In short, it was a history of warm intimate relationships—and the ability to foster them in maturity—that predicted flourishing in all aspects of these men’s lives.

2. Mom Wants You Married? So Does the State, The New York Times
But in South Korea, fretful about plummeting birthrates but still tied to conservative ideas about matchmaking, solving the difficulties of the lovelorn has become something of a national priority.

3. Slicing ‘Breadwinner Moms’ Headlines, Charlotte Observer
Or, how different the reaction if the pitch had been that 25 percent of households with children under 18 are supported by a single mother. . . Especially considering that in these single-mother homes, the median income is $23,000 and that 44 percent are never-married moms.

Read more here:

4. Marriage and Minorities, The New York Times
“Unmarried couples in which the father has been incarcerated are 37 percent less likely to be married one year after the child’s birth than similar couples in which the father has never been incarcerated.”

5. Most in U.S. Want Marriage, but Its Importance Has Dropped, Gallup Economy
Although most Americans are married or would like to get married, less than two-thirds consider it very or somewhat important for a couple to marry if the two want to spend the rest of their lives together or when they want to have a child together. 

6. One in Three U. S. Youths Report Being Victims of Dating Violence, Science Daily
"Both boys and girls who engaged in high rates of bullying toward other students at the start of the study were seven times more likely to report being physically violent in dating relationships four years later."

Korea’s government-funded dating
7. Hiller Law Discusses Marriage Boosters with Good Morning America,
Korea’s government-funded dating
Korea’s government-funded dating
Korea’s government-funded dating
Korea’s government-funded dating
“We want marriages to last. I encourage all couples to create agreements that include a plan to learn and maintain relationship skills,” said Hiller. “I am delighted when clients call and tell me the postnuptial agreement we created saved their marriage. . ."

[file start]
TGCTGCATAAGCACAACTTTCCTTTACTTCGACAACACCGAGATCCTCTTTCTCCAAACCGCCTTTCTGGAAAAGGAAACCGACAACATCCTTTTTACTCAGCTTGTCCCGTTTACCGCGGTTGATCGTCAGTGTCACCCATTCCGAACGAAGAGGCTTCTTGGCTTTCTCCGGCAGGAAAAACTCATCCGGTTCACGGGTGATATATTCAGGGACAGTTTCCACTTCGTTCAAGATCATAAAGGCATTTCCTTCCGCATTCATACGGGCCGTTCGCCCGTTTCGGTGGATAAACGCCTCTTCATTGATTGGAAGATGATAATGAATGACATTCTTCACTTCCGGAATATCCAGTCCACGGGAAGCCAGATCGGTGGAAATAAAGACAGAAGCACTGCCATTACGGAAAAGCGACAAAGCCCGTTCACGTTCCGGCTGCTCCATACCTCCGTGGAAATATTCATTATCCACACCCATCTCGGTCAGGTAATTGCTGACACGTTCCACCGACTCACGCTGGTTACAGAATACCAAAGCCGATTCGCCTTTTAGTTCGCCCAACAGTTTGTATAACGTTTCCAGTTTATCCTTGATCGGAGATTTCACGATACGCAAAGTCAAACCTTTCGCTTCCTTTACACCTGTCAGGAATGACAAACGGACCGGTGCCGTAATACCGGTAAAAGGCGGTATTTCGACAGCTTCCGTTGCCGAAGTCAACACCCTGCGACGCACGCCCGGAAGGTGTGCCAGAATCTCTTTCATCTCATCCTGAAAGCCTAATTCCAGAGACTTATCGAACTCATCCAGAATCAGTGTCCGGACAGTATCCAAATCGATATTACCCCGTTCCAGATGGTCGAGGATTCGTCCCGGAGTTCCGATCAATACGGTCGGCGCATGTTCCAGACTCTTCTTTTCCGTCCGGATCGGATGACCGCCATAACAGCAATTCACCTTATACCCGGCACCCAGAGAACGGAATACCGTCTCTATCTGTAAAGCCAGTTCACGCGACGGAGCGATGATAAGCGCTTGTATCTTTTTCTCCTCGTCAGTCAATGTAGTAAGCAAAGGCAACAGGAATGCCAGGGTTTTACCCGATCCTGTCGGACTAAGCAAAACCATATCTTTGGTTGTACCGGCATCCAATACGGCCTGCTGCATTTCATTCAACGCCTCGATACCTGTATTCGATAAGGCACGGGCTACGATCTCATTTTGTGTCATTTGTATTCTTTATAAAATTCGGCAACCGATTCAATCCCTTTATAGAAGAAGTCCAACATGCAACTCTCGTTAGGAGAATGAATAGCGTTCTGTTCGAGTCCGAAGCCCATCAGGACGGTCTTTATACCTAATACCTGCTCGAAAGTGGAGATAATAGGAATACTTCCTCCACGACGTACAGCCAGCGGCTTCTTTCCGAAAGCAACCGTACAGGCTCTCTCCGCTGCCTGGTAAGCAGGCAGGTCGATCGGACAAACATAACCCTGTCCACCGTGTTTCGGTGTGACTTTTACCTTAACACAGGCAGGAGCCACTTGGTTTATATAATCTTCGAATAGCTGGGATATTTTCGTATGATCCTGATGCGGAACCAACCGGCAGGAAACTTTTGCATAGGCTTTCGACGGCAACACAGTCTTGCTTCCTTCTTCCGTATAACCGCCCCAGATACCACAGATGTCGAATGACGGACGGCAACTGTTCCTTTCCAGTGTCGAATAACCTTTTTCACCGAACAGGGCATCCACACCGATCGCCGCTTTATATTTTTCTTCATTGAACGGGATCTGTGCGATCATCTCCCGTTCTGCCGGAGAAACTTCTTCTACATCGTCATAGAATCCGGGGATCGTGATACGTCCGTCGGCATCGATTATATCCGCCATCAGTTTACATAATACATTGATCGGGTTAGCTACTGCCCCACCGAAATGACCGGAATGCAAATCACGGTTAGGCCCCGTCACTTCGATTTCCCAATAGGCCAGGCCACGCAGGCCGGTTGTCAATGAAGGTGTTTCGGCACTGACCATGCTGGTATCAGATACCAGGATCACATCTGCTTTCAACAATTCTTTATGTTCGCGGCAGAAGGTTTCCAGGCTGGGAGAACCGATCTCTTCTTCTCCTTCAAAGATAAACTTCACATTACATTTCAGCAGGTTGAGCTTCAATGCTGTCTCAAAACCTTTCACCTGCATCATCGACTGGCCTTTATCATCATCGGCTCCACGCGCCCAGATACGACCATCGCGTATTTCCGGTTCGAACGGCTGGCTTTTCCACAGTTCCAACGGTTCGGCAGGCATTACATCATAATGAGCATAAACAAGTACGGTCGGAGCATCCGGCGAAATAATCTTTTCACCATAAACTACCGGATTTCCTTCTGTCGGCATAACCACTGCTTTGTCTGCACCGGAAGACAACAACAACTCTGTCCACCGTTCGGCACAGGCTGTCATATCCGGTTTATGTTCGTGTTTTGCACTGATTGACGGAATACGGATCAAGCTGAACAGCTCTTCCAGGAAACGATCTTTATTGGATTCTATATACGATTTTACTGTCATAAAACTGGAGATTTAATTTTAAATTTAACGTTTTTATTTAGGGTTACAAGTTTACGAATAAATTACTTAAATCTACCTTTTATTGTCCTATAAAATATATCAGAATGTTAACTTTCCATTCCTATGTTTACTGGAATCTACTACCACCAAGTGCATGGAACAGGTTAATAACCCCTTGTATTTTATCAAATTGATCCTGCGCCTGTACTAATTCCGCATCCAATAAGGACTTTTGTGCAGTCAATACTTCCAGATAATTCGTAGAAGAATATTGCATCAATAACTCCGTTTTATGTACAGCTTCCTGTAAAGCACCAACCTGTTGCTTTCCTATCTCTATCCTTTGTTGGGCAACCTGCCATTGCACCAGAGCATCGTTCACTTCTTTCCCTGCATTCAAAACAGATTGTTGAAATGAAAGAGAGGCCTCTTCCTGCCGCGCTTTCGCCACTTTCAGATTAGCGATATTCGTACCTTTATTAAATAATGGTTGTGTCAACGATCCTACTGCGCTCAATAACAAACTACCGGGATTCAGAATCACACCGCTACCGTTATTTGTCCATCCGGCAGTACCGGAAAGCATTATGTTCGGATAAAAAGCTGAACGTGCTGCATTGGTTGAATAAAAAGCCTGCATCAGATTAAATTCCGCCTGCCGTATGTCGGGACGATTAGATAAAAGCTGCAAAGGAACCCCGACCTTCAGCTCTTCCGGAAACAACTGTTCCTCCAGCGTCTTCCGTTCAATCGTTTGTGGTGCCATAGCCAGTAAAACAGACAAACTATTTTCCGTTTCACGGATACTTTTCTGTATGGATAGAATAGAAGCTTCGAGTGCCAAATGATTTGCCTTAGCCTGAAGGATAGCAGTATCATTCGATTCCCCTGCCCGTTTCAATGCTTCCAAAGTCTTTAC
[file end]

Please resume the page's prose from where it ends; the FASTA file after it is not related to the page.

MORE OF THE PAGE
For more, see here.

Tuesday, August 6, 2013

The M.Guy Tweet, Week of July 28, 2013

1. In Climbing Income Ladder, Location Matters, The New York Times
“Where you grow up matters,” said Nathaniel Hendren, a Harvard economist and one of the study’s authors. “There is tremendous variation across the U.S. in the extent to which kids can rise out of poverty.”

One reader's analysis: What Do These Maps Prove? Not What You Might Think

2. Marriage May Calm a Criminal Impulse in Men, Pacific Standard
[T]he men who divorced from their wives had an increase of 18 percent in their conviction rate from before the divorce, and the men who stayed married had a decrease of 80 percent in their conviction rate.

3. The Good Dad: The Transformative Power of Fatherhood for Men and Children, The Heritage Foundation
Drawing on his new book, Gender and Parenthood: Biological and Social Scientific Perspectives (Columbia, 2013), W. Bradford Wilcox will detail the ways in which fatherhood is a transformative experience for men, both biologically and socially.

4. Traditional Fatherhood Still Essential, The American Spectator
Fathers generally have firmer discipline tactics than mothers, and are more likely to encourage their children to embrace challenges. Boys with engaged fathers are less likely to be violent or delinquent, while girls are less likely to become sexually active or pregnant while teenagers.

5. Expert: Decline of Marriage Leads to Bad Outcomes for Children, Adults, The Washington Free Beacon
Men in residential marriages, on average, have lower levels of testosterone—which in high amounts is linked to aggression and infidelity—earn more than their counterparts without children, and are less likely to be depressed.

6. 4 Reasons Being Happily Married Could Make You A Better CEO, Forbes
In fact, researchers. . . found that non-married women have a 50% higher mortality rate than married women while non-married men have a remarkable 250% higher mortality rate than married men.

7. The Four Things That Kill a Relationship Stone Dead, PsychBlog
Amongst the factors he identified, four have stood out, time and time again. When Gottman sees a couple's communication overrun with these, the chances are they will divorce in an average of around six years from their marriage.

For more, see here.